The Lost Lighthouse Reviews: Forbidden Stars

“This is the way the world ends, not with a bang but with a whimper”. Now, T.S. Elliot was a smart cookie, but he got it wrong here. The (many) worlds will end with a metric f**k ton of Orks, Chaos, Marines and Eldar ripping them apart with orbital bombardments. On the grim, dark future, there is no whimpering!

Forbidden Stars, where do I start? I could say “amazing components, exquisite board, and a great rules set” but when it comes to Fantasy Flight Games, it tends to be a given. Forbidden Stars is all those things and more, don’t get me wrong. The game pieces look like they could perfectly fit into epic or battlefleet gothic. FFG are not letting down the 40k license, they are representing! I particularly like the “titan” sized pieces.

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Oh, I almost forgot the board. You know I saying everything in this game is beautiful? Well the tiles are even nicer! They look like a wonderfully painted star chart. Almost too whimsical for the 40k universe.

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Now lets not praise this game too much, it has its flaws, but all games do. With FFGs recent 2 book system (one for the core rules, the other for referencing in-game), the initial read through can be a bit arduous. Over all I like the 2 book system for longevity but doesn’t do much for the first game. Secondly, to me the combat system seems a bit fractured. Trying to explain it to people was the most difficult part. Again, after a few actual combats it sinks in and works. Sadly, messing up your first few combats might screw you over for the rest of the game, and it’s not a short game at that! But I’m nit-picking. I do love this game.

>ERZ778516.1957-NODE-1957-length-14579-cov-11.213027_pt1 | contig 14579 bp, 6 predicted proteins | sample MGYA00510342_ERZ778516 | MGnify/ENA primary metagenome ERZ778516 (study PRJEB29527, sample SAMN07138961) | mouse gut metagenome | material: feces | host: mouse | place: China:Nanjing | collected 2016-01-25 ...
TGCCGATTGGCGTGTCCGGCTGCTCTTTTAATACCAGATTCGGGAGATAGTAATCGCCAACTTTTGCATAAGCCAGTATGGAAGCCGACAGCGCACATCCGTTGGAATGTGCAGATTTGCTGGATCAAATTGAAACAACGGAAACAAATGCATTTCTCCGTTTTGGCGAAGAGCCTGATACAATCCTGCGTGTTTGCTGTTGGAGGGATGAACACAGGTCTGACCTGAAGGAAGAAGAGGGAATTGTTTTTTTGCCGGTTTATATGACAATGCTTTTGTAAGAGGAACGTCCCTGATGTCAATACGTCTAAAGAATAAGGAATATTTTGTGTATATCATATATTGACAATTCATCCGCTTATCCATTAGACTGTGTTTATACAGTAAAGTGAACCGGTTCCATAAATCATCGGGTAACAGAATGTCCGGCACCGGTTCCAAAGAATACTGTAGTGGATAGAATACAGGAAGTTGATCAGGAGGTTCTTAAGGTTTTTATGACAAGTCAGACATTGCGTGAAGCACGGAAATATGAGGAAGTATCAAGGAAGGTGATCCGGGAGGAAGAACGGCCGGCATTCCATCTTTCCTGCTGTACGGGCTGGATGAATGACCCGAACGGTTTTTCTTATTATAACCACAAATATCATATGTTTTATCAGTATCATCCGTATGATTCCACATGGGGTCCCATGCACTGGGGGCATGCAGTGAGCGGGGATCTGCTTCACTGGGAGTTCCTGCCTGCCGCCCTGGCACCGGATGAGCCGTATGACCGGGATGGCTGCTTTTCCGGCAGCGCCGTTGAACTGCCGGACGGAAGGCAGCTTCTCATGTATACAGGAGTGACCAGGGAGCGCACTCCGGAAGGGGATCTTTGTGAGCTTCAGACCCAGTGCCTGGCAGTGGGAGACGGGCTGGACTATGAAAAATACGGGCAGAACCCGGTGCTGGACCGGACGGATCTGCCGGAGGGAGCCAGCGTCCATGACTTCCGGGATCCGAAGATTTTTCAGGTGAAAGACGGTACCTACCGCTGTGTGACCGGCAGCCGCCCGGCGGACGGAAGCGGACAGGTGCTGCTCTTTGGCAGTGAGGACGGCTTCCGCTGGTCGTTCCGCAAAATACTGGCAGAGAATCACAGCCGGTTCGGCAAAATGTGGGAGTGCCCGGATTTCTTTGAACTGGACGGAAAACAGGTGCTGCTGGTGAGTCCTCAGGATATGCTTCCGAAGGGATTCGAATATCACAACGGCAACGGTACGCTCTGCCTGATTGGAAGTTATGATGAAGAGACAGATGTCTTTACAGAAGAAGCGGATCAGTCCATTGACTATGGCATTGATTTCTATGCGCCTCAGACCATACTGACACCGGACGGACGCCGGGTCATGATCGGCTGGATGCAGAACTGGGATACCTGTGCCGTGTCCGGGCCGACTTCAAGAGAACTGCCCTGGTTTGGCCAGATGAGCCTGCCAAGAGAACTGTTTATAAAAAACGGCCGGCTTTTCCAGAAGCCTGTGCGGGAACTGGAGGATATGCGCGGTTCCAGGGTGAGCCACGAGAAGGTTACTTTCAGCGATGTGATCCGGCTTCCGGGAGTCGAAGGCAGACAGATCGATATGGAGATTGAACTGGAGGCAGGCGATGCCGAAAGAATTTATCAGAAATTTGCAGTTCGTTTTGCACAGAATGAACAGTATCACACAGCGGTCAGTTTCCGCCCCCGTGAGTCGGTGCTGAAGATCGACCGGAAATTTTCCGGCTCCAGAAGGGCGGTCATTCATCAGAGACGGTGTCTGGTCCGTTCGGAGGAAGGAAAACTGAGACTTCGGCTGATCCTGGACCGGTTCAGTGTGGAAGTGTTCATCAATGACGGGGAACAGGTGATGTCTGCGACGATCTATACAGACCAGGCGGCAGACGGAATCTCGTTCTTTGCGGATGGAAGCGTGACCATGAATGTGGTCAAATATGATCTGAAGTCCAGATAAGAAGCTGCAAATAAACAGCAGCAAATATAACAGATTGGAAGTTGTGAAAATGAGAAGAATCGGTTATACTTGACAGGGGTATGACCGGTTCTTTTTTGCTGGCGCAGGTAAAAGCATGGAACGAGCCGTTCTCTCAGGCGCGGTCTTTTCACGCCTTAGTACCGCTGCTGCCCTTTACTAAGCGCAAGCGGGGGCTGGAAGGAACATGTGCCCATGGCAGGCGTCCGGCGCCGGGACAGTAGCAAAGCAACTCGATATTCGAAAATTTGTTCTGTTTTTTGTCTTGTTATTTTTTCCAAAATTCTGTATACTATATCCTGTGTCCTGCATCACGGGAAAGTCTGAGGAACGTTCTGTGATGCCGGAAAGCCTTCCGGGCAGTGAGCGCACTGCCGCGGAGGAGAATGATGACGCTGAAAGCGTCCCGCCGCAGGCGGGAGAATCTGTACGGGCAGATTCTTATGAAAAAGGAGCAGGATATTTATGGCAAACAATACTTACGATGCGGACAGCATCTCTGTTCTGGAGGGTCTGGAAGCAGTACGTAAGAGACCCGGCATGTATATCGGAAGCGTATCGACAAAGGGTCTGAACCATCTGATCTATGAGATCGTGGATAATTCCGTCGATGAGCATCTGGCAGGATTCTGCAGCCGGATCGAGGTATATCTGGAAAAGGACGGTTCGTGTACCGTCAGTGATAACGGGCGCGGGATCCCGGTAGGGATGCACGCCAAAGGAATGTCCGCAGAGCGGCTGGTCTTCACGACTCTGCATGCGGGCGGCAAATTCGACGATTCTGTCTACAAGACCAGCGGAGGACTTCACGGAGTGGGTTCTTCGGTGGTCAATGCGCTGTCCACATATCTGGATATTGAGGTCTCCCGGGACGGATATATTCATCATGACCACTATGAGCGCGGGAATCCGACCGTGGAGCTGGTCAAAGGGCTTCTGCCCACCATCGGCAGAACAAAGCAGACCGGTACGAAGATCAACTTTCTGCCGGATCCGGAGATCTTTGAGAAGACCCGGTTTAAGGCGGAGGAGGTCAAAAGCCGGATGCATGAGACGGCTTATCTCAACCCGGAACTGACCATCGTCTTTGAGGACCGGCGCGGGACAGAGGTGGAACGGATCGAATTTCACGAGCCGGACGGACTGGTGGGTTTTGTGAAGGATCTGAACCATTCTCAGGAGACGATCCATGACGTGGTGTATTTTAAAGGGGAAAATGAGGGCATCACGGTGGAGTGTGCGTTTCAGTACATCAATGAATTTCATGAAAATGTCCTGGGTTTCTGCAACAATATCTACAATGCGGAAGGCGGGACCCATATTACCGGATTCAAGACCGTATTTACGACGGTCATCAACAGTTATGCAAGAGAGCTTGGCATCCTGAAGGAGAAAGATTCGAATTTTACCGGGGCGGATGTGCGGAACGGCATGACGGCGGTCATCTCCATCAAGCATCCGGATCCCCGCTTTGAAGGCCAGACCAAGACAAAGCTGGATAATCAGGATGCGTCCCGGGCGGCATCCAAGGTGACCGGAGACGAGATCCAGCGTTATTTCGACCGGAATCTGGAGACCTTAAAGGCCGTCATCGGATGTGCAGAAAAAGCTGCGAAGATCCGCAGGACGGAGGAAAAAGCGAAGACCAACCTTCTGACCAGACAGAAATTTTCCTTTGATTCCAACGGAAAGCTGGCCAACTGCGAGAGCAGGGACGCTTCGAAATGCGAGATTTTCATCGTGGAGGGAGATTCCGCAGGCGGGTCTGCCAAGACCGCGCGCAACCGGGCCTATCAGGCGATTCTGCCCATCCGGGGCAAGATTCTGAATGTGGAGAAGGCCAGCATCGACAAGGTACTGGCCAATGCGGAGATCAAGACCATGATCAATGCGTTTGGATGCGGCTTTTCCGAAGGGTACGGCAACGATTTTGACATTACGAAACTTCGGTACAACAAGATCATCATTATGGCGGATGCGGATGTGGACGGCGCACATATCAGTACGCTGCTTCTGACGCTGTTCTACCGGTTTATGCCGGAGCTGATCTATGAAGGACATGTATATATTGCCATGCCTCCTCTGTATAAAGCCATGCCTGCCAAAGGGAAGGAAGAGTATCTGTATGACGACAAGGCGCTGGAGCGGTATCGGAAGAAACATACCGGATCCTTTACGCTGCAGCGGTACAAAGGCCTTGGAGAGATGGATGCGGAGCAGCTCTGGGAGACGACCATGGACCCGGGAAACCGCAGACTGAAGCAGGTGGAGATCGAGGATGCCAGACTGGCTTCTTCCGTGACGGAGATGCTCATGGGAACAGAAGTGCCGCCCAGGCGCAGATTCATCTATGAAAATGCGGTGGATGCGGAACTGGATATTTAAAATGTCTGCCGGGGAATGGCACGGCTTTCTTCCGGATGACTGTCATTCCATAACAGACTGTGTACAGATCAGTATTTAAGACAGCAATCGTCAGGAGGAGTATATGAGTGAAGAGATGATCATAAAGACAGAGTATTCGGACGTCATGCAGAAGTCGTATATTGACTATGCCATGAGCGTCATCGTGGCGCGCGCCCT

The game is split into 3 phases. The planning phase, the operation phase and the refresh phase.

The planning phase is pretty self explanatory. Each player plans their moves for phase two. You do this by selecting one of your order tiles and placing it on a tile. The cool bit is, someone else can place there order on top of yours. Meaning you can’t resolve your order until they resolve their one that’s on top. Evan player puts down 4 order tiles, you get two copies of each order.

Order consist of the following (I’ve written a very basic summary):

1) Deploy. You build units, then structures. Structures include factories (you need these to build units), bastions (fortifications to help you hold worlds) and cities (needed to make the bigger and more killinger units!)

2) Strategize. Lets you upgrade your orders and improve your combat deck

3) Dominate. You harvest any assets your friendly worlds have. Such as extra money, reinforcements and forge tokens (you need these to build to best two units). You also get to activate your special faction power.

4) Advance. This is your move order. I found movement to be a little confusing at first, but after a couple of games I got it. Basically, if worlds are adjacent your troops can move to them. But if there is a void section (open space) you need to have a friendly ship in that space to allow them to move through it.

The Refresh phase sees you collecting materiel (Forbidden Stars currency), rallying units and, the coolest bit, moving the warp storms. These little strips of hell can make or break your plans! No units can move through them, so they may stop your invasion in a heart beat.

Your aim for the game is to pick up little objective tokens (which is the first step of the refresh phase). If you pick up as many as there are players, you win the game.

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I highly recommend this game. It’s awesome! Even if you’re not a fan of the 40k universe, it’s worth it!

Gary

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